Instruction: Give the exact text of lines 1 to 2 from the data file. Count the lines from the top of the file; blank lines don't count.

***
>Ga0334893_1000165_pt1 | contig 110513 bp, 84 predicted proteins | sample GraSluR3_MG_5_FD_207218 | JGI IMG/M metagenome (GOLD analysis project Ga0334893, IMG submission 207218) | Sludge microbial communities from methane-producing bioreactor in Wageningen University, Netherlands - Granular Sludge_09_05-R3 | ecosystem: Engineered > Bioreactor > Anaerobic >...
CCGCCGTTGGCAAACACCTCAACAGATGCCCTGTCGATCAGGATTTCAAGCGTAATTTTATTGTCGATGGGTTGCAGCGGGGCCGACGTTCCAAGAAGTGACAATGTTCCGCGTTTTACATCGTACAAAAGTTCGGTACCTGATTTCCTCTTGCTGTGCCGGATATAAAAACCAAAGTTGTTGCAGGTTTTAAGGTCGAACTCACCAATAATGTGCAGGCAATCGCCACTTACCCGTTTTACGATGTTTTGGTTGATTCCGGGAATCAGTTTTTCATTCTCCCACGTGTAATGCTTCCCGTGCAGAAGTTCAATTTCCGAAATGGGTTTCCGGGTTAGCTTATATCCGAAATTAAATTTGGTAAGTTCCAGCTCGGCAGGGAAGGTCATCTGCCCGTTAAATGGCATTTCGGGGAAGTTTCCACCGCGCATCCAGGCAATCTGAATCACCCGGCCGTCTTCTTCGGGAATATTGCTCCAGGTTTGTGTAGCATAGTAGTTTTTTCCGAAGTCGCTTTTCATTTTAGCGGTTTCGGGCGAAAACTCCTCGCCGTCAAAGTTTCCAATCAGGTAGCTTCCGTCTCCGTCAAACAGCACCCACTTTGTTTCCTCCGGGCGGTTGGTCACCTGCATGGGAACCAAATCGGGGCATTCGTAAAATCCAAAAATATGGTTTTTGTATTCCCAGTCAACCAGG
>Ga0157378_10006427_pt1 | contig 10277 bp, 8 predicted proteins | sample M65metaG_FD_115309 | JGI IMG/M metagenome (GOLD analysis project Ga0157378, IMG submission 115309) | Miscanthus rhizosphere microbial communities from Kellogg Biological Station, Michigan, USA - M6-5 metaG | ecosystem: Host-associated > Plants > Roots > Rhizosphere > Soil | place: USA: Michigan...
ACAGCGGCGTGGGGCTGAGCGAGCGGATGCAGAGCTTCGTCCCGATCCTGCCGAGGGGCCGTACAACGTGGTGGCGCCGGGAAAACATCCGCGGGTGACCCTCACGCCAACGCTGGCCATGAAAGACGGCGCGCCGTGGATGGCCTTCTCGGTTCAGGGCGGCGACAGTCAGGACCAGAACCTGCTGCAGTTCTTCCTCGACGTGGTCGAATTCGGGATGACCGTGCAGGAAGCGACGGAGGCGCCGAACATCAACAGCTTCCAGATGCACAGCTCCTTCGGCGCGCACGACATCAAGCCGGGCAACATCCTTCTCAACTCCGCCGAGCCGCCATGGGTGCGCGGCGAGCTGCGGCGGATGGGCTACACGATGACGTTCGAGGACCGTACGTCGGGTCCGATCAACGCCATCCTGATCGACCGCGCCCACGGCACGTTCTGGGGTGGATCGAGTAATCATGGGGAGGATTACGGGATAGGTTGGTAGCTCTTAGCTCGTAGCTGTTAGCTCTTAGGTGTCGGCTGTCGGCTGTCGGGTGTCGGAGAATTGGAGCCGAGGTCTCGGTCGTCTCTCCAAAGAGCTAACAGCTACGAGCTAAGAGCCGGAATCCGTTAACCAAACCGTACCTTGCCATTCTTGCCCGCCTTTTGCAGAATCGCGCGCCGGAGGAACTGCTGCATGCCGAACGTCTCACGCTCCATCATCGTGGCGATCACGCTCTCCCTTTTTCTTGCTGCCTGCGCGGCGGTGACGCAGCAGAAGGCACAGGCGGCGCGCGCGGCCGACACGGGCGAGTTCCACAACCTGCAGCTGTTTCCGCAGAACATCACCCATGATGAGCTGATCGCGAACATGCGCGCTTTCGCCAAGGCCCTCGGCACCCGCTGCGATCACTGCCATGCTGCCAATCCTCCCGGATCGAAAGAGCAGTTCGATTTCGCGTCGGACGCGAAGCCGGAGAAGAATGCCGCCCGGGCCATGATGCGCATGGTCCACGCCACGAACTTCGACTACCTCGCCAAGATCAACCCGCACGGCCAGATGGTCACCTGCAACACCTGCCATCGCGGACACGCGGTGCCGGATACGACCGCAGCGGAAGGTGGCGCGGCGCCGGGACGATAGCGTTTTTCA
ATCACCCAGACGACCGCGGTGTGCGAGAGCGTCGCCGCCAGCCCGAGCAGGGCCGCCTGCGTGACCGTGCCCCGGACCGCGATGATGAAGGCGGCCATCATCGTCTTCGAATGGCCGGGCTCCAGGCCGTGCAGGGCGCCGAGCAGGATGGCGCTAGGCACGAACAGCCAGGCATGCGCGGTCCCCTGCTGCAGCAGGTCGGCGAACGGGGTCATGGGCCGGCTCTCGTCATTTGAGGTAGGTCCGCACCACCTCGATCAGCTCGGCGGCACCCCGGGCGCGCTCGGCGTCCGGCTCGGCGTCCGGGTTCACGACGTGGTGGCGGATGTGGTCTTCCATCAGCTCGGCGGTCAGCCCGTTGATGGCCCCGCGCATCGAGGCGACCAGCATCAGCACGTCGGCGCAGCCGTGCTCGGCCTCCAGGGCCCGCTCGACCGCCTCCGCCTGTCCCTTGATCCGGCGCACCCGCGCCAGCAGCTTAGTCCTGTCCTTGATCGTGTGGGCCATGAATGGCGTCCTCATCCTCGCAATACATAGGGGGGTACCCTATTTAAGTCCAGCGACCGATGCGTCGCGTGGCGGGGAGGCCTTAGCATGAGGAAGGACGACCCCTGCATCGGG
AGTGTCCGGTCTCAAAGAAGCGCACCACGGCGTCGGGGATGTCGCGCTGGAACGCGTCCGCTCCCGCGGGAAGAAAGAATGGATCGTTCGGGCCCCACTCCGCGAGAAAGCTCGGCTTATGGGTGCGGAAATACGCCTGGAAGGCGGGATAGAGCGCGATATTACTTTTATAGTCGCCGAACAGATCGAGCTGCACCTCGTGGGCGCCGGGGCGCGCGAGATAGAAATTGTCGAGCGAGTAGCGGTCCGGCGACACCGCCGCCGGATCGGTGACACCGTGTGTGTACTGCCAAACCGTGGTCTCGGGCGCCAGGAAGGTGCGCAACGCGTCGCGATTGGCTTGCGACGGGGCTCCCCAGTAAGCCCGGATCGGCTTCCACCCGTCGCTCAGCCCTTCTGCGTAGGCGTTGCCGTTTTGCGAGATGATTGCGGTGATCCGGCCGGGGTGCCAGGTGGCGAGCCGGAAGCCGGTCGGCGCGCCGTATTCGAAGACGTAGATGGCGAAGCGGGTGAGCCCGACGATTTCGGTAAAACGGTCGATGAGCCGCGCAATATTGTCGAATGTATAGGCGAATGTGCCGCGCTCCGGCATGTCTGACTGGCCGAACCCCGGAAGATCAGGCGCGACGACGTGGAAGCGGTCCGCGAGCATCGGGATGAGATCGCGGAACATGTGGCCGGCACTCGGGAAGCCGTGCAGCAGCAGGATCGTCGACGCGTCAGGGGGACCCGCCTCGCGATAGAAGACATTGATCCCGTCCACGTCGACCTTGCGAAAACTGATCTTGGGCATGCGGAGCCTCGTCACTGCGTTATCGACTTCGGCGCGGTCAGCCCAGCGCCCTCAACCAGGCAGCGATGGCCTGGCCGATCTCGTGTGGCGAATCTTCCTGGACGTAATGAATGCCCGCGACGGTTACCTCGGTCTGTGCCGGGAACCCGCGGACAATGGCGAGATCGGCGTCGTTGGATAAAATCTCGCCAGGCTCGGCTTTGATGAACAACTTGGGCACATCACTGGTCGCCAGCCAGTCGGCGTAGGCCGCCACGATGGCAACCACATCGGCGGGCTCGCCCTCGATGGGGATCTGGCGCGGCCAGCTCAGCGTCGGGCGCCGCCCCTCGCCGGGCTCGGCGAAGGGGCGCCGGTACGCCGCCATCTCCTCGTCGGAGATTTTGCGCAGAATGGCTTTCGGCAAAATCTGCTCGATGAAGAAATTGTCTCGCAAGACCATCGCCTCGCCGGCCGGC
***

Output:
>Ga0334893_1000165_pt1 | contig 110513 bp, 84 predicted proteins | sample GraSluR3_MG_5_FD_207218 | JGI IMG/M metagenome (GOLD analysis project Ga0334893, IMG submission 207218) | Sludge microbial communities from methane-producing bioreactor in Wageningen University, Netherlands - Granular Sludge_09_05-R3 | ecosystem: Engineered > Bioreactor > Anaerobic >...
CCGCCGTTGGCAAACACCTCAACAGATGCCCTGTCGATCAGGATTTCAAGCGTAATTTTATTGTCGATGGGTTGCAGCGGGGCCGACGTTCCAAGAAGTGACAATGTTCCGCGTTTTACATCGTACAAAAGTTCGGTACCTGATTTCCTCTTGCTGTGCCGGATATAAAAACCAAAGTTGTTGCAGGTTTTAAGGTCGAACTCACCAATAATGTGCAGGCAATCGCCACTTACCCGTTTTACGATGTTTTGGTTGATTCCGGGAATCAGTTTTTCATTCTCCCACGTGTAATGCTTCCCGTGCAGAAGTTCAATTTCCGAAATGGGTTTCCGGGTTAGCTTATATCCGAAATTAAATTTGGTAAGTTCCAGCTCGGCAGGGAAGGTCATCTGCCCGTTAAATGGCATTTCGGGGAAGTTTCCACCGCGCATCCAGGCAATCTGAATCACCCGGCCGTCTTCTTCGGGAATATTGCTCCAGGTTTGTGTAGCATAGTAGTTTTTTCCGAAGTCGCTTTTCATTTTAGCGGTTTCGGGCGAAAACTCCTCGCCGTCAAAGTTTCCAATCAGGTAGCTTCCGTCTCCGTCAAACAGCACCCACTTTGTTTCCTCCGGGCGGTTGGTCACCTGCATGGGAACCAAATCGGGGCATTCGTAAAATCCAAAAATATGGTTTTTGTATTCCCAGTCAACCAGG